The word Laser stands for ‘Light Amplification by Stimulated Emission of Radiation”. Basically, a laser is an instrument that emits a beam off light of a uniform wavelength, verses the multitude of wavelengths seen in sunlight or indoor lighting. It was found that certain wavelengths of light are able to interact with various elements in our body. We have lasers we use for hair removal that can react with the pigment in a hair bulb transforming light energy into heat which can kill the bulb and keep the hair from re-growing. There are lasers used for tattoo removal that are able to interact with the various color pigments in the ink breaking them into small enough fragments for the body to remove. Vascular lasers are able to interact with the heme molecule in blood to remove small spider veins and red spots.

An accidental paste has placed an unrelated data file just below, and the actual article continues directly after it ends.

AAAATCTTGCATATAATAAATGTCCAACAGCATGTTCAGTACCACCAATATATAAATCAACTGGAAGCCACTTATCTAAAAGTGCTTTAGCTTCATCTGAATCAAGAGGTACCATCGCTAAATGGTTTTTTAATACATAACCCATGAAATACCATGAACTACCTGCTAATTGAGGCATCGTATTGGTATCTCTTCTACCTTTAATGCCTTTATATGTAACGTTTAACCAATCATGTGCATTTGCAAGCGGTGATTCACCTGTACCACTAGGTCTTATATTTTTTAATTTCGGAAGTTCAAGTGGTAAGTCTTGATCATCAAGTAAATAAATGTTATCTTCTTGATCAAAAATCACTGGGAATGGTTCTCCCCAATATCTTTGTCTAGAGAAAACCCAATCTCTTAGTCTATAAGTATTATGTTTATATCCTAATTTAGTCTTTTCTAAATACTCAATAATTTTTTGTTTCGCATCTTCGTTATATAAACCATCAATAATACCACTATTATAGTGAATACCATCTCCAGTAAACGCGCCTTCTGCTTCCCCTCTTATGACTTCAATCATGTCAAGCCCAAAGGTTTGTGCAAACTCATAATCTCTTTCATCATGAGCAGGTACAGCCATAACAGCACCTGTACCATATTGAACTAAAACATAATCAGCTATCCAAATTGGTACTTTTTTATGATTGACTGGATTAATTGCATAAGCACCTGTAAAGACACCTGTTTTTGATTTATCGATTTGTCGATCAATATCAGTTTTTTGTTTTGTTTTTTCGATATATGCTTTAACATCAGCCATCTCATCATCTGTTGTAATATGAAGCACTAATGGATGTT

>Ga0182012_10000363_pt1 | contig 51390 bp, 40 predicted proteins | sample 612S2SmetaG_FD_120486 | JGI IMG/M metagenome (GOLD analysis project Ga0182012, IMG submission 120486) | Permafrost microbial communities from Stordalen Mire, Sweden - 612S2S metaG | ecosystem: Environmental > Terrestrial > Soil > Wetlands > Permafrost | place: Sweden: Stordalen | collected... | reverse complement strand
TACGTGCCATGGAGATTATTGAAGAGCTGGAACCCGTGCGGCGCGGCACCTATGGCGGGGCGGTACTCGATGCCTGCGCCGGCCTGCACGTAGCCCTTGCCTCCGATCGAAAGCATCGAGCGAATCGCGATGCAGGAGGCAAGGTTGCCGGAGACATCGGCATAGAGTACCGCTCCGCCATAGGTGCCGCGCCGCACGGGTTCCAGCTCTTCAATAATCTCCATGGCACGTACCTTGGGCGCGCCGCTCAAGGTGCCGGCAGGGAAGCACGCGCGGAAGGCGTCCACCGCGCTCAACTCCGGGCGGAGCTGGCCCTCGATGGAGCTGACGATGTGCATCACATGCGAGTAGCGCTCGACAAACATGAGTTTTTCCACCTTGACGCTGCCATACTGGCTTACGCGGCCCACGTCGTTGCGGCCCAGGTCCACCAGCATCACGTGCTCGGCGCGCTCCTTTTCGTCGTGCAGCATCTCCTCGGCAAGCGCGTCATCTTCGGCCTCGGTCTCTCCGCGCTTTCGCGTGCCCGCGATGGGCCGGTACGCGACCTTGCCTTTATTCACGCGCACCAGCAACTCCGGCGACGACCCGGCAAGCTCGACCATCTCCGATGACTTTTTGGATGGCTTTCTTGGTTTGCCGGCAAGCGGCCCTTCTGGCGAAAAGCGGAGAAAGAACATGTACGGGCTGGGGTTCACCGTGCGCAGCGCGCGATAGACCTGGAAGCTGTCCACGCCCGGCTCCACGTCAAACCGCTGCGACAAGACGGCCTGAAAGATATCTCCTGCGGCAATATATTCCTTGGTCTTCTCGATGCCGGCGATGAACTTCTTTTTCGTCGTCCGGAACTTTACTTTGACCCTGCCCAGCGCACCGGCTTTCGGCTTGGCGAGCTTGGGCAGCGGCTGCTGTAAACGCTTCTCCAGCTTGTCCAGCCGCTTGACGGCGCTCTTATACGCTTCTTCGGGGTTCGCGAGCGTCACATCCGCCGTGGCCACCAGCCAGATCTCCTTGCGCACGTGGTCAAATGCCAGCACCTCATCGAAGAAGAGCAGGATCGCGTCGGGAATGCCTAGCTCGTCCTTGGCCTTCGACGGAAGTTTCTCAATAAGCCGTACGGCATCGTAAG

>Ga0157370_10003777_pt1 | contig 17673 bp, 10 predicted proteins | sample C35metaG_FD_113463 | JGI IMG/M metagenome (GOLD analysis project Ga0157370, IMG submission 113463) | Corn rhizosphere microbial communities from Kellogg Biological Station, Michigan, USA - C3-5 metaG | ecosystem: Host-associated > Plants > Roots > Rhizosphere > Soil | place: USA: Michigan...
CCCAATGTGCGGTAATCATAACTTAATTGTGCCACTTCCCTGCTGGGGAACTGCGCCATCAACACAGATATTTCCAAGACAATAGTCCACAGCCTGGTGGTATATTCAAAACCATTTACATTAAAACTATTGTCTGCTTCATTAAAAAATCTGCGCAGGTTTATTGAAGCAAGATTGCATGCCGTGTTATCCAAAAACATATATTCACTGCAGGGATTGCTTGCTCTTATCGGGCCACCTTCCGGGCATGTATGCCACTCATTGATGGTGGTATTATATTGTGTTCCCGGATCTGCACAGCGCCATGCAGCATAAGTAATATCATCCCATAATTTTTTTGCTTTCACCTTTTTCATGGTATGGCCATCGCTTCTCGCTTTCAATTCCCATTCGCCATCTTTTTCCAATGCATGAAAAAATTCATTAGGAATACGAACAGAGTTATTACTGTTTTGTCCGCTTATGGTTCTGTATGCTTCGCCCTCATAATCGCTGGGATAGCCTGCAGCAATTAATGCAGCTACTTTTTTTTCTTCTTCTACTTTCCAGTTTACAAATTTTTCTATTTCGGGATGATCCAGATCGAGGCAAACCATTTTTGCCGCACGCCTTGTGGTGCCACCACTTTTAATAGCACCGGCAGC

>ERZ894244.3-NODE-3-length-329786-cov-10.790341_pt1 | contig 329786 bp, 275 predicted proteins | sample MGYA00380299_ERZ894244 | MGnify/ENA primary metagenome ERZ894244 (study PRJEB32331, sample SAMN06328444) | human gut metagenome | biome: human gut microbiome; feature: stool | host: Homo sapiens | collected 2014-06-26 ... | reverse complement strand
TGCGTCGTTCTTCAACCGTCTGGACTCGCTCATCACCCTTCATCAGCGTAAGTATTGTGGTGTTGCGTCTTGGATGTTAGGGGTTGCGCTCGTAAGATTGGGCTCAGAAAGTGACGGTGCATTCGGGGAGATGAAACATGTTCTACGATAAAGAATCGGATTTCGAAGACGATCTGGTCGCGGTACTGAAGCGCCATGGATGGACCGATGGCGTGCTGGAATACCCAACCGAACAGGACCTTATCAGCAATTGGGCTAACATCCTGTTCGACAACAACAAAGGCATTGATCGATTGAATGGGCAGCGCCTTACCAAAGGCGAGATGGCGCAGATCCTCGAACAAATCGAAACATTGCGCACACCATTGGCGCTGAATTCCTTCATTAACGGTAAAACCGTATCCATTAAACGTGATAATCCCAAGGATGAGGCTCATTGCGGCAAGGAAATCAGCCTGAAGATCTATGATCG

For the treatment of the skin, the mildest laser is not really a laser at all. IPL, which stands for Intense Pulsed Light, is a concentrated light that has been found to help remove sun spots and mild wrinkles. The main lasers used for notable removal of wrinkles and skin imperfections are the Erbium and CO2 (Carbon Dioxide) lasers. Their wavelength of light is attracted to water molecules in our cells, thus heating and vaporizing the cells upon contact. Initially these two lasers were used to resurface the skin and were known as ablative lasers, with the CO2 being the strongest of the two. They are very effective to remove unwanted pigmentation spots and tighten the collagen in the skin, but at the price of a lengthy recovery. Because of that, the class of fractionated lasers were developed that also use Erbium and CO2 lasers but emit small pinpoint closely spaced columns of light which can again have similar effects as the resurfacing lasers, with a shorter recovery but may require a few treatment sessions for similar result.